C++ Project setup VSCode

VSCode is a general purpose IDE whereas CLion is a niche IDE for C and Cpp.

To setup a C++ project in VSCode with the same capabilities that CLion has we’ll need to perform the following steps:

Search and install the C/C++ extension from Microsoft

Write your first cpp program:

Now if you want to build and run the program, you may use the play or debug symbol at the top right of the IDE:

The first thing you’ll face is a question on whether to use one compiler or the other. If you are using Apple Silicon you’ll probably want to use Clang++, if you are on a different platform, search which is the recommended compiler on that platform.

Either you use Run or Debug, the result will be the same, it will run it in the debug console.

Now there are two things to address:

  1. How to run the program outside the debug console? (so we can not only output data to the console but also insert values to the program)
  2. Enable the code linter by default (so we can spot errors earlier)

1. Run the program outside of the debug console

To run the program outside the debug console we can simply open a terminal and run the compiler and run commands like so:

Open a new terminal (Terminal → New Terminal), i’m using bash but you can use any other.
Run the command clang++ myProgramFileName. E.g. clang++ index.cpp

This will generate an output file, it’s a.out by default. Now we can run it through the same terminal like you’ll do with any .sh or similar, this is: ./a.out

Full picture:

It should be possible to automate this process but I believe that will do for the course, if you have a workaround to automate this integrated within VSCode feel free to add it in the comments.

2. Enable the linter

Now, if you started the course, you’ll see that when @Mosh tells us “here you’ll see a warning” on Fundamental Data Types -> 5- Narrowing video you simply won’t.

This is because you need to enable the linter. You can do it for the opened file, all files and so manually by using Command + Shift + P on mac or Ctrl+Shift+P on Windows and typing `>c++ analysis:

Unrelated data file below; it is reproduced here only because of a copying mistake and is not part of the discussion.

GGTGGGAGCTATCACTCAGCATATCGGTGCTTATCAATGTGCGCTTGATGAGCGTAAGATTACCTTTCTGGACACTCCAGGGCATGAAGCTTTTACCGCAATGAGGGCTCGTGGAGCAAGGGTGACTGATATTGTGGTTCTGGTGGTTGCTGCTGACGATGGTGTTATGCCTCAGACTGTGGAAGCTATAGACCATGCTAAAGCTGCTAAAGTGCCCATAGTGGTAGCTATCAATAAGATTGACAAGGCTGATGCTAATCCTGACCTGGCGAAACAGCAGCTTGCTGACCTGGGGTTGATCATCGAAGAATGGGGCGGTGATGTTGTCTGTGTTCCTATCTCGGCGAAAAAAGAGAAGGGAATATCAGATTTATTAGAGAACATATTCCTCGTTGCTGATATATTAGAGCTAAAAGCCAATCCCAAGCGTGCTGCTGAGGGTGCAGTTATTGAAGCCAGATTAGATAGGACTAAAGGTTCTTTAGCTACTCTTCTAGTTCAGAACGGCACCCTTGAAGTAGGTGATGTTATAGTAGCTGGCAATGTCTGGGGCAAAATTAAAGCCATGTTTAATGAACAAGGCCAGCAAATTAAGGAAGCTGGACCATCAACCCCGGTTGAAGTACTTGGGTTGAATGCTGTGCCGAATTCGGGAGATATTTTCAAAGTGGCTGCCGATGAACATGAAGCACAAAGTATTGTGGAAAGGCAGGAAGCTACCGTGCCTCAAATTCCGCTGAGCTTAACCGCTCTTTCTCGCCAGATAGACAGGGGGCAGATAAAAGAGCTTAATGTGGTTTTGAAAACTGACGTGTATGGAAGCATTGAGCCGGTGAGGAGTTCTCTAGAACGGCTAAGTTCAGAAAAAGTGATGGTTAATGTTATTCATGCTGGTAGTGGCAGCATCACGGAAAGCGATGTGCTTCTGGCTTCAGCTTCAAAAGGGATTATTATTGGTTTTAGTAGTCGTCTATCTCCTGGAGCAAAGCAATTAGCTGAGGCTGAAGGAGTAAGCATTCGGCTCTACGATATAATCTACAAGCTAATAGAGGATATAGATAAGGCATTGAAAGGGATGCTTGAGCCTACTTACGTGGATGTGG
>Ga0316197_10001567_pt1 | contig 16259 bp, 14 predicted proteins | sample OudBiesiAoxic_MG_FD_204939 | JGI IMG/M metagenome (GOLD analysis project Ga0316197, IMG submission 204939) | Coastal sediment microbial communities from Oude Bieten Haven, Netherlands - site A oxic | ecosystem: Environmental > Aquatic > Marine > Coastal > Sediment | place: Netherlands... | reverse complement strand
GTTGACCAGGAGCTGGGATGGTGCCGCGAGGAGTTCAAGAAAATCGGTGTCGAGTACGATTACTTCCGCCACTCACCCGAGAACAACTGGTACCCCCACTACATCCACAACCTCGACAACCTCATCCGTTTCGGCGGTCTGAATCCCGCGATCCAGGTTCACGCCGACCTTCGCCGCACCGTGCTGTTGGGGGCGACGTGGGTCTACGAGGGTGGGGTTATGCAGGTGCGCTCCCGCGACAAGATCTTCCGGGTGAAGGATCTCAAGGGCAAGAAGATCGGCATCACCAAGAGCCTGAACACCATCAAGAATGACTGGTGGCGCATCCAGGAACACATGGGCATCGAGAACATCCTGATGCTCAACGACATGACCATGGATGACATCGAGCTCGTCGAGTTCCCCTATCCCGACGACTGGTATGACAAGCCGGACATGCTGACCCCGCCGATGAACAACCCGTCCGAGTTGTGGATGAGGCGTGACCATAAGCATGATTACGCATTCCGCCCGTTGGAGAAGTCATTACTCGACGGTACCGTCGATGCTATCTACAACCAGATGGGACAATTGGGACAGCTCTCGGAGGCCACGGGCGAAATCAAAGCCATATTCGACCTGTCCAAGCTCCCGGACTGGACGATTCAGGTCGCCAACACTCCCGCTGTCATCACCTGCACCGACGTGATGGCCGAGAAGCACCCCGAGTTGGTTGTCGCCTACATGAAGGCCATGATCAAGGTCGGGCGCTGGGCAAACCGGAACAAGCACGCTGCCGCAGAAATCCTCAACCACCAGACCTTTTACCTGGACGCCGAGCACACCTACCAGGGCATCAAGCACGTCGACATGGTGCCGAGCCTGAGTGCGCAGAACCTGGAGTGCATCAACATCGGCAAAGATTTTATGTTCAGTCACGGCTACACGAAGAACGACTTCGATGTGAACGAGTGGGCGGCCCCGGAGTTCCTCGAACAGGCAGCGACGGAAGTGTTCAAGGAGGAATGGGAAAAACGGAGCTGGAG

Now if you want to automate this (recommended) we can do it through VSCode Settings like so:
1- Go to settings:
code -> settings -> settings or search for Settings (UI)

2- Search for Clang-Tidy and enable it:

And that’s all for now, shall you have any question or recommendation I’m all ears :slight_smile:

Happy coding


Thanks for the instructions.

Just a common mistake is VS Code in not an IDE per se. It is a highly extensible Code Editor.
But the lines are easily blurred I agree.


Hi UniqueNospaceShort,

There’s no “official” definition for IDE so it depends on what you consider, subjectively, an IDE should be.

A common explanation is that a code editor allows you to edit code (period) while an IDE allows you for running tasks such build, debug and so on within the application while having complete support for evaluation (intellisense, linting) etc.

You can definitely run building, running and debugging tasks from within VSCode, it has integrated terminal, code linting capabilities, intellisense capabilities, code formatting capabilities, VCS integration, workspaces and so on and so forth, so I consider it an IDE and there’s nothing wrong with that.

Feel free to choose your preferred definition and considerations, tho. :slight_smile:


there are indeed many subjects that are interpretted differently.

As for VS Code I simply go with the official description given by Microsoft themselves.

Also with the simple explanation that what distinguish IDE’s from code editors is that the tooling is integrated and thought to be used together from the ground up.

This article explains it very well.

I surely prefer having a way to clearly distinguish A from B.


P.S. Red Hat definition of IDE hints for the definition given in the article.
Vs Code just is of the VIM, emacs kind of tool.